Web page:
Five wonder materials that could change the world

Published 24th April 2014

Written by: Richard Green

Materials such as graphene and shrilk are so new that the scientists who discovered them hardly know what to do with them – they only know they might yet transform our lives.

The recent Guardian article goes on to talk about the technological, and life changing, possibilities of materials such as graphene, spider silk, metamaterials, shrilk and stanene. You might have heard of graphene, but the others?

For example, shrilk can already be formed into, “...strong, transparent sheets ... that are biodegradable and even enrich the soil like a fertiliser as it breaks down. Bob Cunningham, ... at the Wyss Institute, says shrilk is an environmentally friendly alternative to plastics. "It might not make sense to make the trash bin that you're going to use for 10 years out of this material, but a trash bag you might fill up in a day or a week that goes to landfill? That makes a lot more sense," says Cunningham. The components are FDA-approved for use in the body, where they could find a role as sutures, or scaffolds for growing new tissues that dissolve when they are no longer needed.”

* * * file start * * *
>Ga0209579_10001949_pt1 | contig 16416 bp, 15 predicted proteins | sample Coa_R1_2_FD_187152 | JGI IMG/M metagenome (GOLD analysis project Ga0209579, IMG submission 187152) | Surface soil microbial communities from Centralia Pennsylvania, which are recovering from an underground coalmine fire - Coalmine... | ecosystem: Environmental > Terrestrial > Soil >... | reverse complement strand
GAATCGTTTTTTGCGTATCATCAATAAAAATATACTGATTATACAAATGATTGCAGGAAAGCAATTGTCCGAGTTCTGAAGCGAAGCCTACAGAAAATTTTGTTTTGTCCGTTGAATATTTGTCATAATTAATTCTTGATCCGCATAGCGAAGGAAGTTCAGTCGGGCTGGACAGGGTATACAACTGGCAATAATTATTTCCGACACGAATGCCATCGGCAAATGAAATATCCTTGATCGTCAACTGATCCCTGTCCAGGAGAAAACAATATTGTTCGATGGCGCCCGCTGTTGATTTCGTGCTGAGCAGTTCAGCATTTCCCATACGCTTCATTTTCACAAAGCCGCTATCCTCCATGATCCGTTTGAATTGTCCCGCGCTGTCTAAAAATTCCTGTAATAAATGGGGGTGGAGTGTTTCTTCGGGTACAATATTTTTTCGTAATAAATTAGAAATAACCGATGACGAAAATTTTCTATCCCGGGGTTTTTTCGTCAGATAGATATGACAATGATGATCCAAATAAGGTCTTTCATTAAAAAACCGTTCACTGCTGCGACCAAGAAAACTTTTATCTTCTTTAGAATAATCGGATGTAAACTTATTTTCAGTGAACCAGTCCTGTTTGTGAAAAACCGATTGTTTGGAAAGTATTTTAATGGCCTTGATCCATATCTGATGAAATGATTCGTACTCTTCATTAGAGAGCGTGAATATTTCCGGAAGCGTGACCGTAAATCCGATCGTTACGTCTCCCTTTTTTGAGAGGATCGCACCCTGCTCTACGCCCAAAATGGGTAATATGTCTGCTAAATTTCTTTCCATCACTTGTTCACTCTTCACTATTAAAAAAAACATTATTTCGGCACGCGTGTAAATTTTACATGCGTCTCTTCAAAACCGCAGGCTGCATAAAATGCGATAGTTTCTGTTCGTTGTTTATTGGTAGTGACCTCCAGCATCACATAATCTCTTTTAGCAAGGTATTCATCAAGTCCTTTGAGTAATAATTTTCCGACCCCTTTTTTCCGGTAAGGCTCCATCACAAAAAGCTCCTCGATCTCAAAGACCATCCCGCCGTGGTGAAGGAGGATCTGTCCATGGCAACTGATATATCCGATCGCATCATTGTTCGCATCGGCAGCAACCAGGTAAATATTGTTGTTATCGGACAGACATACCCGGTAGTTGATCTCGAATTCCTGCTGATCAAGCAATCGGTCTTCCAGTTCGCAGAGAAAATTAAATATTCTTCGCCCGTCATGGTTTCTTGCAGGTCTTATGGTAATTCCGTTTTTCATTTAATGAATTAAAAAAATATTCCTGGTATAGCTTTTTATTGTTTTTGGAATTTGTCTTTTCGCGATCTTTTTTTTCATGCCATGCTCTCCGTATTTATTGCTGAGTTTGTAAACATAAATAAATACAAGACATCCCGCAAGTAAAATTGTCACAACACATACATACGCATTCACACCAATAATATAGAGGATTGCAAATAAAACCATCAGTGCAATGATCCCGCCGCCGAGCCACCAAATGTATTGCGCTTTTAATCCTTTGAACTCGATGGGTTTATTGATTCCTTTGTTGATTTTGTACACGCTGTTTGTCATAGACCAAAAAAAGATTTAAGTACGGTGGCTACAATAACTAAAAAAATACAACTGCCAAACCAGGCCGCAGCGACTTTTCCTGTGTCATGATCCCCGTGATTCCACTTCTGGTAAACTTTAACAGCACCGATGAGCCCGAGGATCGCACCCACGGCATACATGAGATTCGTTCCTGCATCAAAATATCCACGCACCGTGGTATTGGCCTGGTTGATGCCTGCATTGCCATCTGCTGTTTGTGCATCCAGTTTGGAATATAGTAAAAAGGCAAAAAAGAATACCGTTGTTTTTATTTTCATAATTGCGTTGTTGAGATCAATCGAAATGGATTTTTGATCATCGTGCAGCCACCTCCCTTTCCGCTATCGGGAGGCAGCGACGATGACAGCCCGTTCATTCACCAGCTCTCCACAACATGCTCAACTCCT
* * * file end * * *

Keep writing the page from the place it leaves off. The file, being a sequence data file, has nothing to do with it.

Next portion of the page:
The new KS3 D&T programmes of study says pupils should be taught to,

...investigate new and emerging technologies .... understand developments in design and technology, its impact on individuals, society and the environment, and the responsibilities of designers, engineers and technologists.

So what better way to meet both of these requirements than by asking students to think about how a material such as shrilk could be used to make better or new solutions to design challenges.

Students do not have to design and make all the time. Activities which engage students in ‘designing without making’ allow them to think creatively about the possibilities provided by technologies such as this without the constraints of having to turn their ideas into reality. It also gives them the opportunity to consider the impact, both positive and negative, that these technologies could have on individuals and society.

The Institute of Materials, Minerals and Mining (IOM3) and the Institute of Making are good places to look for schools wanting to introduce this type of activity.

comments powered by Disqus
Back to Blog